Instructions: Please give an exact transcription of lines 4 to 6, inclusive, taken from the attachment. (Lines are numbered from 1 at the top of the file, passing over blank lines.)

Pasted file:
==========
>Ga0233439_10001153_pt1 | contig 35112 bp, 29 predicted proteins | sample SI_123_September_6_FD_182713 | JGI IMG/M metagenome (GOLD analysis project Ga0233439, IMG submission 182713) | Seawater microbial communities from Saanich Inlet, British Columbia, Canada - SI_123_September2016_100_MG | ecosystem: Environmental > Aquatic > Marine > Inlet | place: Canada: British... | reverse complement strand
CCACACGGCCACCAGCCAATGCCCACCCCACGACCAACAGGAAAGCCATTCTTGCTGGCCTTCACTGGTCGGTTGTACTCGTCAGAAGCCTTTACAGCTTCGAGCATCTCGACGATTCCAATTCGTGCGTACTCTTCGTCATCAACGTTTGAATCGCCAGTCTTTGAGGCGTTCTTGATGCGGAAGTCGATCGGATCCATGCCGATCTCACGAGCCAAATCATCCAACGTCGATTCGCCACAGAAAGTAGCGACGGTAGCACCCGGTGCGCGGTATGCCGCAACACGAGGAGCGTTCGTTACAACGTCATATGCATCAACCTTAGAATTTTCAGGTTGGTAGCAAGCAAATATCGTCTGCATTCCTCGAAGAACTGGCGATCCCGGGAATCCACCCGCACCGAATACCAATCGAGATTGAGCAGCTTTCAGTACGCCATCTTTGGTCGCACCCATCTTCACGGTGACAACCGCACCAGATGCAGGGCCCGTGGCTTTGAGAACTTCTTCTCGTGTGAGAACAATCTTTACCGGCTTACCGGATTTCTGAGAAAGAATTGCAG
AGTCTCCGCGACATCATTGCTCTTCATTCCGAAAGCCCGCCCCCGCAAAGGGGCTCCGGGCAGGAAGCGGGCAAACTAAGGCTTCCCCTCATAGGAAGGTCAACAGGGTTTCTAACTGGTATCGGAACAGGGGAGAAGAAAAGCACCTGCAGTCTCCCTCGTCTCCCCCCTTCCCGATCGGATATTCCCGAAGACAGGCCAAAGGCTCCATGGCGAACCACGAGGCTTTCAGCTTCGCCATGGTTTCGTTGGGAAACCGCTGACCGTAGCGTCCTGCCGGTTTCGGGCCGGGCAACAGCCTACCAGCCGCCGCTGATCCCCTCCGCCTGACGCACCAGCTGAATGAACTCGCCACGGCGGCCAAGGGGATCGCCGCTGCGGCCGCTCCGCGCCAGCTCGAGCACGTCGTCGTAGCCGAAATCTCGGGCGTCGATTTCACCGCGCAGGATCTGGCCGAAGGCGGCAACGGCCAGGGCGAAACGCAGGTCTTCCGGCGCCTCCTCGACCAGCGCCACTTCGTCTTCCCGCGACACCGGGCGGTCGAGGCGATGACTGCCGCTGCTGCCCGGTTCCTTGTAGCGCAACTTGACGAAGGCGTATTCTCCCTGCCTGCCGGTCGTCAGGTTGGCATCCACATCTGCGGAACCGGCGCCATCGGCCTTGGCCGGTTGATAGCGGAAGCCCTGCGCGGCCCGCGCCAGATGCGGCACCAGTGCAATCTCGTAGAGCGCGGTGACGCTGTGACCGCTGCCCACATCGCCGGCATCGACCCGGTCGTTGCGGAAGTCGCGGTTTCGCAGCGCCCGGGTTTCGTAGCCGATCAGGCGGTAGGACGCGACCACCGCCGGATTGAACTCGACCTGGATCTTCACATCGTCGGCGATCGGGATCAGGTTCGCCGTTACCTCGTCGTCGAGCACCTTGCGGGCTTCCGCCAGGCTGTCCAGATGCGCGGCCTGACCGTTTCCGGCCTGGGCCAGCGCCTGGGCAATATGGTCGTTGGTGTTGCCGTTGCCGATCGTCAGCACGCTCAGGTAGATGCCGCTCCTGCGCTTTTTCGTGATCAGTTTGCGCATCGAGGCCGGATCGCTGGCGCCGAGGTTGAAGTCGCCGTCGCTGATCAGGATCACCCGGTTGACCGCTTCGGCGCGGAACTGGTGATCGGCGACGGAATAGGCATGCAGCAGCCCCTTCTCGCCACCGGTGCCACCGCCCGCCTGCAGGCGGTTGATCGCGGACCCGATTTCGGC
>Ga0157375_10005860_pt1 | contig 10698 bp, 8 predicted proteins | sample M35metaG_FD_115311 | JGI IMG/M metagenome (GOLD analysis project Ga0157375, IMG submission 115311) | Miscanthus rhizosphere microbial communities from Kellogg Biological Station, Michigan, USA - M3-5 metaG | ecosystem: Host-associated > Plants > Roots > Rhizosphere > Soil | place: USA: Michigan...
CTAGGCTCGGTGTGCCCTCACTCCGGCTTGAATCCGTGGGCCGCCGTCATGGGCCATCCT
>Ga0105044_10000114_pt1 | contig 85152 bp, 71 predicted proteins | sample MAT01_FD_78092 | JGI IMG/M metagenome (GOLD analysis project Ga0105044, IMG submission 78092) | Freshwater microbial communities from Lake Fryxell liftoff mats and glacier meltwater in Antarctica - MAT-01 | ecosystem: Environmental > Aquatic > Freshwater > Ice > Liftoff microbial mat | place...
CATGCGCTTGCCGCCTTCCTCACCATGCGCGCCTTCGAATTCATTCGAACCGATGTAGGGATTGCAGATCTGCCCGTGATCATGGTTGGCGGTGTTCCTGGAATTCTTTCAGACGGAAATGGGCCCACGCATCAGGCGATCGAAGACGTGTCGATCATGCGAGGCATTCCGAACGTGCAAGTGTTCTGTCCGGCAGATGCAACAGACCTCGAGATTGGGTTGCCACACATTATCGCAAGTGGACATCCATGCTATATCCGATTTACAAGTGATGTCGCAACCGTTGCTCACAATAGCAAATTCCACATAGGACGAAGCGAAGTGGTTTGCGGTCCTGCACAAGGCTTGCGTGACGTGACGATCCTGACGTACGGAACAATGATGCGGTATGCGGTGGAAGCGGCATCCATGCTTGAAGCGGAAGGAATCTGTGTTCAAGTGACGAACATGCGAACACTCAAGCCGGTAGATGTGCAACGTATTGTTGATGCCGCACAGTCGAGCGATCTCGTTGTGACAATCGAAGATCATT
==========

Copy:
>Ga0157375_10005860_pt1 | contig 10698 bp, 8 predicted proteins | sample M35metaG_FD_115311 | JGI IMG/M metagenome (GOLD analysis project Ga0157375, IMG submission 115311) | Miscanthus rhizosphere microbial communities from Kellogg Biological Station, Michigan, USA - M3-5 metaG | ecosystem: Host-associated > Plants > Roots > Rhizosphere > Soil | place: USA: Michigan...
CTAGGCTCGGTGTGCCCTCACTCCGGCTTGAATCCGTGGGCCGCCGTCATGGGCCATCCT
>Ga0105044_10000114_pt1 | contig 85152 bp, 71 predicted proteins | sample MAT01_FD_78092 | JGI IMG/M metagenome (GOLD analysis project Ga0105044, IMG submission 78092) | Freshwater microbial communities from Lake Fryxell liftoff mats and glacier meltwater in Antarctica - MAT-01 | ecosystem: Environmental > Aquatic > Freshwater > Ice > Liftoff microbial mat | place...